Scene 6.  Like any teaching in the world, I have become an expert at bladder control.  But the meeting finally ends, and I rush off to the ladies room.  Where I am confronted with the hilarious sight of three clear tupperware boxes filled with testing materials.  All in a row on the floor of the bathroom as their owners get some relief.

Please tell me, someone, anyone, how in hell this craziness is really going to “improve student outcomes”?

I feel like I spent a week in One Flew Over the Coocoo’s Nest.

So you think we’re exaggerating?


Dear Standardized Testing supporters,

I am writing this post after having spent the past two days administering the Massachusetts Comprehensive Assessment System- Math, Grade 5.

I have a few little anecdotes and insights for you folks, given that you believe all this testing is actually useful.

Let me give you a very brief description of the absurdities of the educational testing world.  If you still believe that High Stakes testing is good for anyone who spends his/her day in a school, then you are either delusion of on the Pearson Payroll.

Scene 1.   As a public school teacher in my state, I had to participate in an “MCAS Security Training Session.”  I had to watch a Powerpoint presentation, and then sign my name on a document swearing that I had watched the presentation.

Scene 2.  On Day 1 of the testing, every teacher who was giving the test was required to come to the school office to pick up our materials.  Materials were available for pickup from 8:45 to 9:00 AM.   All 18 of us showed up in the office right on time.

Scene 3: Before we were allowed to take our Boxes of Test Materials, every teacher had to count every test booklet, answer booklet, MCAS Approved Reference Sheet and “any additional materials”.  We then had to sign a document where we recorded our counts. Then an office staff member had to repeat the process and write the same numbers, and sign.    This took a long time. To say the least.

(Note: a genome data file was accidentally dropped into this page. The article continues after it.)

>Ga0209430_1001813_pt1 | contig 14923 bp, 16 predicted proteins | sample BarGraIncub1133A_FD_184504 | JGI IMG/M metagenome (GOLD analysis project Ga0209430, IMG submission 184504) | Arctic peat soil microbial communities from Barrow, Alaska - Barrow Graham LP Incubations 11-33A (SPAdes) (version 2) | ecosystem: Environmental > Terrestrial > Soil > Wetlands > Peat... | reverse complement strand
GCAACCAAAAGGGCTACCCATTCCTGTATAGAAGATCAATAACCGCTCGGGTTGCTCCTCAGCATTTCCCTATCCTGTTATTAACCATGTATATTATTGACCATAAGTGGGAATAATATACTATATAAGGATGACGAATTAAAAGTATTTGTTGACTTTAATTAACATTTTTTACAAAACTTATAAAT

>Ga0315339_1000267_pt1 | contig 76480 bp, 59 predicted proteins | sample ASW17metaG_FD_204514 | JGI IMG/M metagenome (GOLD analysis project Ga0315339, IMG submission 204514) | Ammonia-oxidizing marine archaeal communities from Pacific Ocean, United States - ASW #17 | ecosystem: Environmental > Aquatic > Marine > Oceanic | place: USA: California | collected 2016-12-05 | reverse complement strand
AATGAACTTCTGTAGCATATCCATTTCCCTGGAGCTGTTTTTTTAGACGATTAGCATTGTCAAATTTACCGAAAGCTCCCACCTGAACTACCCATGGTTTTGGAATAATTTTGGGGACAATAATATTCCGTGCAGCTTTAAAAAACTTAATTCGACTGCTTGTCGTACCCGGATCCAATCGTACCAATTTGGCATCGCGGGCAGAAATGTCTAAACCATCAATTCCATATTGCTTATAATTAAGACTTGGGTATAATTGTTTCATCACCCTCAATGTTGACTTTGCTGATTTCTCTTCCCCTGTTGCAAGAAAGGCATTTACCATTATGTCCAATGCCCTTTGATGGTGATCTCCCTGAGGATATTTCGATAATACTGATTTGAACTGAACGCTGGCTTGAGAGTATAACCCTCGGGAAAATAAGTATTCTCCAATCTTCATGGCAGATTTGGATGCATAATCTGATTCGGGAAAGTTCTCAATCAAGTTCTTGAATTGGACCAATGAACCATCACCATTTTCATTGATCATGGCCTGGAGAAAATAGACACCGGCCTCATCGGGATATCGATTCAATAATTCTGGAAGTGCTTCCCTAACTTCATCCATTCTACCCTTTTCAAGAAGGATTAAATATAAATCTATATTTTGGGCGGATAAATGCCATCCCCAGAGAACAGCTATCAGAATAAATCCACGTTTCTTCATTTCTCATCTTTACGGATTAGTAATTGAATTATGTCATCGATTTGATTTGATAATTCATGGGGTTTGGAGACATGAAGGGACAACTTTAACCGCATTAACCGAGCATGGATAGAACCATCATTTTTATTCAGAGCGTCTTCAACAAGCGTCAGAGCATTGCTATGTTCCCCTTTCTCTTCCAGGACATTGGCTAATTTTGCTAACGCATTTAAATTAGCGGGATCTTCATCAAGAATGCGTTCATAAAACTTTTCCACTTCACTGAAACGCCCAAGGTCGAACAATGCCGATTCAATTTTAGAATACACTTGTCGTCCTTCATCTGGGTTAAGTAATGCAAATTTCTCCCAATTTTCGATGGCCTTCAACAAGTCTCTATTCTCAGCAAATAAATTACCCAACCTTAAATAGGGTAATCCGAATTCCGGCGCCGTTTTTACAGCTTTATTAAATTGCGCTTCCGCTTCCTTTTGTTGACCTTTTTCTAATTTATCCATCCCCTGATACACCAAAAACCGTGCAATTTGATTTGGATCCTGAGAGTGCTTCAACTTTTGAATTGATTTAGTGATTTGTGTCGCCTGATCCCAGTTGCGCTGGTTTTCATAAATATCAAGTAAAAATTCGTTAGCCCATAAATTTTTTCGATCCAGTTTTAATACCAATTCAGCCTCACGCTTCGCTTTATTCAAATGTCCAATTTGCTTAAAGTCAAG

Scene 4: We read the directions.  We are instructed to tell the children that the test session is scheduled to last for two hours, but that they will be given as much time as they need, up until the end of the school day.

Scene 5: We tell the children, our sweet, trusting eleven year old kids, that “cheating in any form is forbidden”.  We tell them that they are not allowed to use cell phones, game consoles, music players (?) or any other electronic devices.  We tell them that they can’t use scrap paper, but they can scribble all over their test booklets.

Scene 6: The test has begun.  A very bright, hardworking student raises her hand.  I signal for her to come to my desk.  She does not recognize one of the many words that mathematicians use for “number”.   I am forced to give the scripted and MCAS approved answer.  “I’m sorry. I can’t tell you what it means.  Use your best judgement.”

Scene 7: My wonderful, smart, exceptional Chinese student, who started the year with exactly one phrase of English is working very hard at her desk.  Uh, oh.  I notice that she is using her everyday Chinese-English dictionary, given to her by our ELE teacher.  She is supposed to be using the MCAS Chinese-English dictionary, given to her by our ELE teacher!  This could be a violation!  I hurry to her desk and crouch beside her.  Her beautiful dark eyes rise to meet mine. I can see by the flush in her cheeks that she is anxious.

“Honey,” I say, “I’m sorry, but you can’t use this dictionary.  You have to use THIS one.”   She frowned a bit.  “But this book doesn’t has the math words.  THIS book has.”                                                       “Yes, I know.” I say, “But you have to use this one.” I hold up the everyday dictionary.  The one with no academic vocabulary.

My student frowns harder.  She is a very diligent student.    She holds up the forbidden dictionary, given to her on the first day of school by her English Language teacher.

“This book has math words.  THIS book,” she holds up the official MCAS Approved dictionary, “THIS book no has this important words.”

My heart sinks.  “I know,” I say, as I take the forbidden dictionary away from her.

Scene 8: The room is silent.  22 kids have completed the test.   One is still working.  I have to keep the 22 silently in their seats, reading books.  No talking.  No walking around the room. No pulling out your unfinished work.  No writing in your journal. No drawing or sketching or painting.  Why not? No one can tell me.  This goes on for nearly an hour.